Methodology/Results

We have developed a novel data mining framework that enables researchers to use this growing collection of public high-throughput data to investigate any set of genes or proteins. The connectivity between molecular states across thousands of heterogeneous datasets from microarrays and other genomic platforms is determined through a combination of rank-based enrichment statistics, meta-analyses, and biomedical ontologies. We address data quality concerns through dataset replication and meta-analysis and ensure that the majority of the findings are derived using multiple lines of evidence. As an example of our strategy and the utility of this framework, we apply our data mining approach to explore the biology of brown fat within the context of the thousands of publicly available gene expression datasets.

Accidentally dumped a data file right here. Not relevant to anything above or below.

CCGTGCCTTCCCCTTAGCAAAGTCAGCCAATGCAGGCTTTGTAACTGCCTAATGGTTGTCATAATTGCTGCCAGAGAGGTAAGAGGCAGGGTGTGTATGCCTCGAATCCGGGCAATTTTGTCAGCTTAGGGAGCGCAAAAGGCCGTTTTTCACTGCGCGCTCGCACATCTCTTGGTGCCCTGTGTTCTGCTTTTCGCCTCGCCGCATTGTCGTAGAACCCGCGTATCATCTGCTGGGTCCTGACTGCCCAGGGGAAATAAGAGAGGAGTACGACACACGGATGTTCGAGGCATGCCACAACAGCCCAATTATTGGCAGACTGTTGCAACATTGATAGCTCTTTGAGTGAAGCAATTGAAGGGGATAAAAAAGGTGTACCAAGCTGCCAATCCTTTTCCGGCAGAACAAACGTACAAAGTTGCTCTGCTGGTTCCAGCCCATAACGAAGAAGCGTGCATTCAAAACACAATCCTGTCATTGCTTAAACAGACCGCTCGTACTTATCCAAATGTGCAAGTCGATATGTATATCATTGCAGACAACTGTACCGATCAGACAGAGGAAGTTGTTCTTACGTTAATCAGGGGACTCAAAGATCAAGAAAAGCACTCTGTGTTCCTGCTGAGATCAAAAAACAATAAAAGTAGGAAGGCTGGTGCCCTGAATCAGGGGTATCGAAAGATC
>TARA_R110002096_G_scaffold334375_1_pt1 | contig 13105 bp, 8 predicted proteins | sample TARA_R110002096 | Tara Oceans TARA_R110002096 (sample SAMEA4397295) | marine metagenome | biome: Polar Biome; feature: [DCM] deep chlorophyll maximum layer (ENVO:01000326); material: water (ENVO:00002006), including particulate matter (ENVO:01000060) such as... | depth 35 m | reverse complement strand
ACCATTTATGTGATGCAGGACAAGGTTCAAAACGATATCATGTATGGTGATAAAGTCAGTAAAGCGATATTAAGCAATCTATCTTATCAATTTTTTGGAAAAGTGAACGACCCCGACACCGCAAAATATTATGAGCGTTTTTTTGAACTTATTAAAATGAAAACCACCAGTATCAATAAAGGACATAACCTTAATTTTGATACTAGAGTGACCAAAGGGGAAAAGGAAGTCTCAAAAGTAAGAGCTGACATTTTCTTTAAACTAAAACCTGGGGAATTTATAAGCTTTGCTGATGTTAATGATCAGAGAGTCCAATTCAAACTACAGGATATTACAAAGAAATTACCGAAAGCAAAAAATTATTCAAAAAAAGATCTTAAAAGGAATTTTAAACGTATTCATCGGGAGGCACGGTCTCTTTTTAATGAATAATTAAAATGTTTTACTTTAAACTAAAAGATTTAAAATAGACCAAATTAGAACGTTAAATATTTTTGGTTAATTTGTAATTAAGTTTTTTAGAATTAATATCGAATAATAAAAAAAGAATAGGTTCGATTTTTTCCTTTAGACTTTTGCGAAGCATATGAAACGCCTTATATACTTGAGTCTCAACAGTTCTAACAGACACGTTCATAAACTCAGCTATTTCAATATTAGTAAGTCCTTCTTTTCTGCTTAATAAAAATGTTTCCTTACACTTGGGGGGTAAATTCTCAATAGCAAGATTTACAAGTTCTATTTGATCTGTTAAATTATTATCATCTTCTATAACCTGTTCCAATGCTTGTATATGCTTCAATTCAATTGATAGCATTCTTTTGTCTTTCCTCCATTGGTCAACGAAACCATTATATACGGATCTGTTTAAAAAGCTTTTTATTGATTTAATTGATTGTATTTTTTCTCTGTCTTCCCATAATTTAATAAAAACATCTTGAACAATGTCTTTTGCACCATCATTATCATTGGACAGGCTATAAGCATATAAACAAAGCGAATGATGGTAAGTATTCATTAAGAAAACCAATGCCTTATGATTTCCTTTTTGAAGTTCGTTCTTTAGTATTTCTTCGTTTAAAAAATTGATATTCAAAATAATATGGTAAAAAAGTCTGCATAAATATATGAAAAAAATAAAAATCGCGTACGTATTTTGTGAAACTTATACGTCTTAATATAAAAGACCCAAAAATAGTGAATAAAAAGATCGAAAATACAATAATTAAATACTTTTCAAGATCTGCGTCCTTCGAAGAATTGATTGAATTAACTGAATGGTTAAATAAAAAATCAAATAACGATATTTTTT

Conclusions

Our work presents a practical strategy for organizing, mining, and correlating global collections of large-scale genomic data to explore normal and disease biology. Using a hypothesis-free approach, we demonstrate how a data-driven analysis across very large collections of genomic data can reveal novel discoveries and evidence to support existing hypothesis.


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APBSmem: A Graphical Interface for Electrostatic Calculations at the Membrane

Written by on September 29, 2010 – 7:00 am -